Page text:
The 'everyone' setting for AirDrop in the nation has been restricted by the most recent iOS version.
Something extra that wasn't included in the release for other regions was added to the iOS 16.1.1 upgrade that Apple pushed out in China. According to Bloomberg, there is a 10-minute time limit on when a user can accept files via AirDrop from people who are not contacts. People used to have the option of continuously receiving AirDrops from everyone.
According to the news source, activists and demonstrators in China have been utilizing AirDrop to get over the nation's online censorship laws. It was frequently used to transmit pictures of police brutality during the pro-democracy demonstrations in Hong Kong. More lately, protesters have started utilizing it to disseminate messages critical of Xi Jinping's leadership and the Chinese government. Users are less likely to get messages from random protesters by restricting the "everyone" option. They will need to reactivate the choice every few minutes, after all.
This is not the first time Apple has made a feature, or in this case, a restriction that is only available in a particular area. Nevertheless, the IT titan has faced criticism in the past for adhering to regulations intended to suppress dissent in China and for making reforms to guarantee its continued good standing with the Chinese government.
Apple has previously been charged with turning over some of its local data centres to Chinese authorities. More recently, it is said that the business instructed its Taiwanese suppliers to prevent items from being marked "Made in Taiwan" before they are shipped to the mainland. Instead, "Chinese Taipei" or "Taiwan, China" should be noted as their source.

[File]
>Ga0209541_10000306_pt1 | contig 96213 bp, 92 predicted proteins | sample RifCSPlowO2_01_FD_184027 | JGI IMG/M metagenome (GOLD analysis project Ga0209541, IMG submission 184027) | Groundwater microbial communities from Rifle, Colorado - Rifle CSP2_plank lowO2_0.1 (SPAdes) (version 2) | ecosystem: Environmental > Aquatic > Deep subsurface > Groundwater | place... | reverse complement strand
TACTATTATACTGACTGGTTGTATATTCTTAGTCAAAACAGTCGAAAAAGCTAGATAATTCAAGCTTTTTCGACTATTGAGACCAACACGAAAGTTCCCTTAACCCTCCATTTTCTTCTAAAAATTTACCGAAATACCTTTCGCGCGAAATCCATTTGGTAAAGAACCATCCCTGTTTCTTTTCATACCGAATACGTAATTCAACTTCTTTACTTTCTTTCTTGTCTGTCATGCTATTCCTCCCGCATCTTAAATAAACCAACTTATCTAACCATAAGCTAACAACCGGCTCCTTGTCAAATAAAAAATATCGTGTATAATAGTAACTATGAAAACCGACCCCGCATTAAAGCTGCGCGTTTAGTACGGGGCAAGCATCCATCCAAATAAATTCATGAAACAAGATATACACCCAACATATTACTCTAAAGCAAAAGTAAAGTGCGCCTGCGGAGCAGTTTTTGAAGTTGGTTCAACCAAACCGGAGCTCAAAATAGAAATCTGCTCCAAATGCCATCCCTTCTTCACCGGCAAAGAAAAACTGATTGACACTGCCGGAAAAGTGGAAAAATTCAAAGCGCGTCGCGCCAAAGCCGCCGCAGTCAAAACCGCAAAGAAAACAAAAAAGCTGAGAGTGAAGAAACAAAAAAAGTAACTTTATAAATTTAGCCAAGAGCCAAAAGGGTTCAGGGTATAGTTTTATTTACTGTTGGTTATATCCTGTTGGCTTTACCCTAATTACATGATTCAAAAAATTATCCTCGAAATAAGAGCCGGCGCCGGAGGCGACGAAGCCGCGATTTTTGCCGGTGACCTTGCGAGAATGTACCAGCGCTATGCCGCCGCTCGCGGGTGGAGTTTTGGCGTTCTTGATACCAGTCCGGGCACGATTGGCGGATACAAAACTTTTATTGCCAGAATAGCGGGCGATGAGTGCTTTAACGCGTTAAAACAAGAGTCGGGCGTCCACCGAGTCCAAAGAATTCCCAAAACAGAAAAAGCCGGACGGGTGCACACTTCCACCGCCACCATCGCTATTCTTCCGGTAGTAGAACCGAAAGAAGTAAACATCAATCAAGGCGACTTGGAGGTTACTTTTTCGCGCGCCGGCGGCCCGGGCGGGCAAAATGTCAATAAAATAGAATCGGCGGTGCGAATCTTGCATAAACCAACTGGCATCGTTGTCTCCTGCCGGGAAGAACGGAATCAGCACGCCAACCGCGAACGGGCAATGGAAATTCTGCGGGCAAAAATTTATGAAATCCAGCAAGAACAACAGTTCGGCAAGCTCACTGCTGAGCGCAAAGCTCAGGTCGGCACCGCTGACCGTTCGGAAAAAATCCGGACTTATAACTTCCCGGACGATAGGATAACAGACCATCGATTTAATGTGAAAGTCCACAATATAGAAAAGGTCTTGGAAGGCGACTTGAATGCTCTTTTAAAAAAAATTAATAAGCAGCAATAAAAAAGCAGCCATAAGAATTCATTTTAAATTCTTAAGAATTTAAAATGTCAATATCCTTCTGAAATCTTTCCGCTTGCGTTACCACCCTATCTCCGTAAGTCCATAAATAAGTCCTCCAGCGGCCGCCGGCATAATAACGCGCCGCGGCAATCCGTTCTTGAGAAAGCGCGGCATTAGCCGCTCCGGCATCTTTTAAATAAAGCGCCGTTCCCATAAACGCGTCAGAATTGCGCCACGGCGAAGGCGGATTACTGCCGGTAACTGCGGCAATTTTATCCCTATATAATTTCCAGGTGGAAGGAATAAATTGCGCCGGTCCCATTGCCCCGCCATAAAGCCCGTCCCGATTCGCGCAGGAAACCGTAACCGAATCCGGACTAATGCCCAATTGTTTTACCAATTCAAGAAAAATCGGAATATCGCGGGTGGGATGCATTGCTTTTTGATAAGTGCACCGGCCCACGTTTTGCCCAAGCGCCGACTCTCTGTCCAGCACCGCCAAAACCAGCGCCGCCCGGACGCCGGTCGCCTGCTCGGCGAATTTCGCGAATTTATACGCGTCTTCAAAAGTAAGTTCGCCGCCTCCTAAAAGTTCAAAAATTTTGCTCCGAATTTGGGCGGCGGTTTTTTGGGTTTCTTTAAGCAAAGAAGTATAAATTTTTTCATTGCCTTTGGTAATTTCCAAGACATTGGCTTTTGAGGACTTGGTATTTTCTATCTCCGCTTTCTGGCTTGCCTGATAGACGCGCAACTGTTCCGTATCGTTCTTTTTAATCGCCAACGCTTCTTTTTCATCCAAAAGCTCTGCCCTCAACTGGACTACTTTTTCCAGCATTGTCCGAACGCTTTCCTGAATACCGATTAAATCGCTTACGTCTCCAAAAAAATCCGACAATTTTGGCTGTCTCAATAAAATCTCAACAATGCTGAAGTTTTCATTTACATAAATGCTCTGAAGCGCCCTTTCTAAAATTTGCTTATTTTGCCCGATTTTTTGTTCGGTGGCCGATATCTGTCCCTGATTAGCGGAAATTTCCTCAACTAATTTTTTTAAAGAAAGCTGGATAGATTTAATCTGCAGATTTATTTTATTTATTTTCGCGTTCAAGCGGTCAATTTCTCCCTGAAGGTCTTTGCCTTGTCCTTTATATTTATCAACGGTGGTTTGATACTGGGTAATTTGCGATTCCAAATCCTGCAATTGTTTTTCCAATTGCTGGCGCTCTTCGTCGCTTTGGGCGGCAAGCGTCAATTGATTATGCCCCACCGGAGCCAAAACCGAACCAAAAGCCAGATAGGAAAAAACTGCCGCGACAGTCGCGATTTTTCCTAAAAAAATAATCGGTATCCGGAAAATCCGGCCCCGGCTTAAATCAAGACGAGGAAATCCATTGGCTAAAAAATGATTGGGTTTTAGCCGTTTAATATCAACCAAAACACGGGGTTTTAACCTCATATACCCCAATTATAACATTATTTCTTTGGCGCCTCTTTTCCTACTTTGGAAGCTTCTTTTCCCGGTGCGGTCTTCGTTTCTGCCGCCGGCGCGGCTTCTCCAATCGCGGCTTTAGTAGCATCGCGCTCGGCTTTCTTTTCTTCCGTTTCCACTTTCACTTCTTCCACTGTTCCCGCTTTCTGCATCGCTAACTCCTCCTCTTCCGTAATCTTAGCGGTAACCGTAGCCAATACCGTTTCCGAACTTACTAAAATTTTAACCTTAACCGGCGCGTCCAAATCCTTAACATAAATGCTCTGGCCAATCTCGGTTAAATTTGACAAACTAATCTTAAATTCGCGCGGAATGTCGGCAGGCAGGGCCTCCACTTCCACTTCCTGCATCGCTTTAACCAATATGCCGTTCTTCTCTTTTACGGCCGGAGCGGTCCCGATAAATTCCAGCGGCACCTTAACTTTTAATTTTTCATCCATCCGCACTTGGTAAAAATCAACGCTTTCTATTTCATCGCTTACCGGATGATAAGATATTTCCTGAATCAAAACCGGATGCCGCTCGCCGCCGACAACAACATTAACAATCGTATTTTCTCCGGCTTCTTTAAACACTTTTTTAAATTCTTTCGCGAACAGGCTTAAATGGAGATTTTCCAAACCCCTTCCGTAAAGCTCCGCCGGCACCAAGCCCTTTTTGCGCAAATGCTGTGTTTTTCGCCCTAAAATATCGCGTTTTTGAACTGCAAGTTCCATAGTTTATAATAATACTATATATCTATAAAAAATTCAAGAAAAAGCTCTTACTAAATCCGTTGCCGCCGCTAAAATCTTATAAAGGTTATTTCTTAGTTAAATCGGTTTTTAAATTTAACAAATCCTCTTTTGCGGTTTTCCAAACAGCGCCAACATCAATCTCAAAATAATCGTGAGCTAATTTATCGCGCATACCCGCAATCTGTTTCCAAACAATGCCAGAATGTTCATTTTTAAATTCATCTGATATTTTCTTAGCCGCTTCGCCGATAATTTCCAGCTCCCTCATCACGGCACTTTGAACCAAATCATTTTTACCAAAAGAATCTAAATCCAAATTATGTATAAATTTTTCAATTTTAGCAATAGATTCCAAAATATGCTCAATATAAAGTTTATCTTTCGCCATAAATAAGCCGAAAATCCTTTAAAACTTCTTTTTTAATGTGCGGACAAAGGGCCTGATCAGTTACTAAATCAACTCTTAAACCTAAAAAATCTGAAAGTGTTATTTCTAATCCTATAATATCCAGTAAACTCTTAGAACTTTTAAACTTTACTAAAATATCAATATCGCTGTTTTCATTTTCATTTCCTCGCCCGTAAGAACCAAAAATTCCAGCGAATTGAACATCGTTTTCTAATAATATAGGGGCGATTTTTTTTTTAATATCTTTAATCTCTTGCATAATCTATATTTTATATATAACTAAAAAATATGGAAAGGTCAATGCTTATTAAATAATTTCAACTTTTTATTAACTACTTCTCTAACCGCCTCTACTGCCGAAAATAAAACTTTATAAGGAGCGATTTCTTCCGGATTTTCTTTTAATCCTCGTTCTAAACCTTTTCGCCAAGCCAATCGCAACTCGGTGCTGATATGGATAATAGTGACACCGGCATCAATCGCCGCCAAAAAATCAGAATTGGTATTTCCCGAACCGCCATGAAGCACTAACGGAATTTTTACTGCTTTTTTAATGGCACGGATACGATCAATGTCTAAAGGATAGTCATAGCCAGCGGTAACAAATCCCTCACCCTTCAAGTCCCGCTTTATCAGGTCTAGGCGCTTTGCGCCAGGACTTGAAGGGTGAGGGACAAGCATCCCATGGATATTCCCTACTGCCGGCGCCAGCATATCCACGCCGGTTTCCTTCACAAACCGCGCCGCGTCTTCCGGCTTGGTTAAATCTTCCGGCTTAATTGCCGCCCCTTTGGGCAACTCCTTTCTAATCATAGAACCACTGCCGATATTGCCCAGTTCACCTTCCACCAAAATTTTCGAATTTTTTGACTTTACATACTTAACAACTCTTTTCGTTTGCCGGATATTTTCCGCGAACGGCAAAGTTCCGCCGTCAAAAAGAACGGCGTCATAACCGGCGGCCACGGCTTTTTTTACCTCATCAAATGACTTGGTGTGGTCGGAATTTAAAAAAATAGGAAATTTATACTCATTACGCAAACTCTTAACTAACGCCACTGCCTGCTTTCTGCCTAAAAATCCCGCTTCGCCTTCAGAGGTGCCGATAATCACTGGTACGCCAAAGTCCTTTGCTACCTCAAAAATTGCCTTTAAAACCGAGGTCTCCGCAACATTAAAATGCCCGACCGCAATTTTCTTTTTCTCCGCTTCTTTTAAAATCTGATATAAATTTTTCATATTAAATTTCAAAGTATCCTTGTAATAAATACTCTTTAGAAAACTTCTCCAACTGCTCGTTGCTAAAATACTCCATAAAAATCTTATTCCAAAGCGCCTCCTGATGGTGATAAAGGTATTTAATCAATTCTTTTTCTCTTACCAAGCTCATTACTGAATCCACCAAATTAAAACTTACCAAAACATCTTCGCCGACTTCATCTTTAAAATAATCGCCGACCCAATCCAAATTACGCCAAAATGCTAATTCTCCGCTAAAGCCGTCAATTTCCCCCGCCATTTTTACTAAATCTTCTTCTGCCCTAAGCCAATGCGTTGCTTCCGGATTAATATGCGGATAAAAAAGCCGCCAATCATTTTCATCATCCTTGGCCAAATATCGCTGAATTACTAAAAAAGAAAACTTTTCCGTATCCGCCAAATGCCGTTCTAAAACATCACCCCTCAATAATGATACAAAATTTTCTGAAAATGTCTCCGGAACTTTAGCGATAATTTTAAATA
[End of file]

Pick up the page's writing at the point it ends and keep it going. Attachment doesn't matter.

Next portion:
Bloomberg was not given an explanation by Apple as to why the restriction was implemented in the nation, but the company did inform them that it would no longer be a Chinese exclusive. According to reports, it intends to make the new setting available to all users worldwide early next year in order to "mitigate inappropriate file sharing."
Apple has maintained its supremacy in China despite the growth of regional rivals like Huawei and Oppo, especially among more wealthy groups. According to Counterpoint's analysis, iPhones made up 13% of handset shipments in China in the second quarter, down from 18% and 22% in the first and fourth quarters, respectively.
It's common for Apple to implement regional limits in order to follow local laws. Due to requirements for hearing protection, users cannot exceed the EU Volume Level in EU countries, for instance. Apple has a history of enforcing stricter regulations in China for content-related services, like as games and podcasts, an area that is heavily regulated by the national government.